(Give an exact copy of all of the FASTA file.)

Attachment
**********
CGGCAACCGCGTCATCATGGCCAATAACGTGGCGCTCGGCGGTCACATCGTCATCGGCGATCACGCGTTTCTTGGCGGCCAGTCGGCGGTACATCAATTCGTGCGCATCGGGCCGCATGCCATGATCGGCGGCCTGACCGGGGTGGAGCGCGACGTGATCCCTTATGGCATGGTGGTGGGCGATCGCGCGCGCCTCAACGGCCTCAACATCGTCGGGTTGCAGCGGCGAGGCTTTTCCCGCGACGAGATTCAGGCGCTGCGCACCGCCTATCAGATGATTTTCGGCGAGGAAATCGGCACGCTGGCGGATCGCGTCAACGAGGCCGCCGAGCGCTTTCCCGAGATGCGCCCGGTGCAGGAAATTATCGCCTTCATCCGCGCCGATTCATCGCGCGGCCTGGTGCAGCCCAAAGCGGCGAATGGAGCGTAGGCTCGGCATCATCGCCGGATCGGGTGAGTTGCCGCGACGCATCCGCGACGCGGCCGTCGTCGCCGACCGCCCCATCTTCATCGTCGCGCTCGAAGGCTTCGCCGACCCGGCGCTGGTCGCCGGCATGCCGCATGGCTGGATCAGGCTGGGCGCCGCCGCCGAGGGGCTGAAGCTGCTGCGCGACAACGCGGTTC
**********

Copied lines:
CGGCAACCGCGTCATCATGGCCAATAACGTGGCGCTCGGCGGTCACATCGTCATCGGCGATCACGCGTTTCTTGGCGGCCAGTCGGCGGTACATCAATTCGTGCGCATCGGGCCGCATGCCATGATCGGCGGCCTGACCGGGGTGGAGCGCGACGTGATCCCTTATGGCATGGTGGTGGGCGATCGCGCGCGCCTCAACGGCCTCAACATCGTCGGGTTGCAGCGGCGAGGCTTTTCCCGCGACGAGATTCAGGCGCTGCGCACCGCCTATCAGATGATTTTCGGCGAGGAAATCGGCACGCTGGCGGATCGCGTCAACGAGGCCGCCGAGCGCTTTCCCGAGATGCGCCCGGTGCAGGAAATTATCGCCTTCATCCGCGCCGATTCATCGCGCGGCCTGGTGCAGCCCAAAGCGGCGAATGGAGCGTAGGCTCGGCATCATCGCCGGATCGGGTGAGTTGCCGCGACGCATCCGCGACGCGGCCGTCGTCGCCGACCGCCCCATCTTCATCGTCGCGCTCGAAGGCTTCGCCGACCCGGCGCTGGTCGCCGGCATGCCGCATGGCTGGATCAGGCTGGGCGCCGCCGCCGAGGGGCTGAAGCTGCTGCGCGACAACGCGGTTC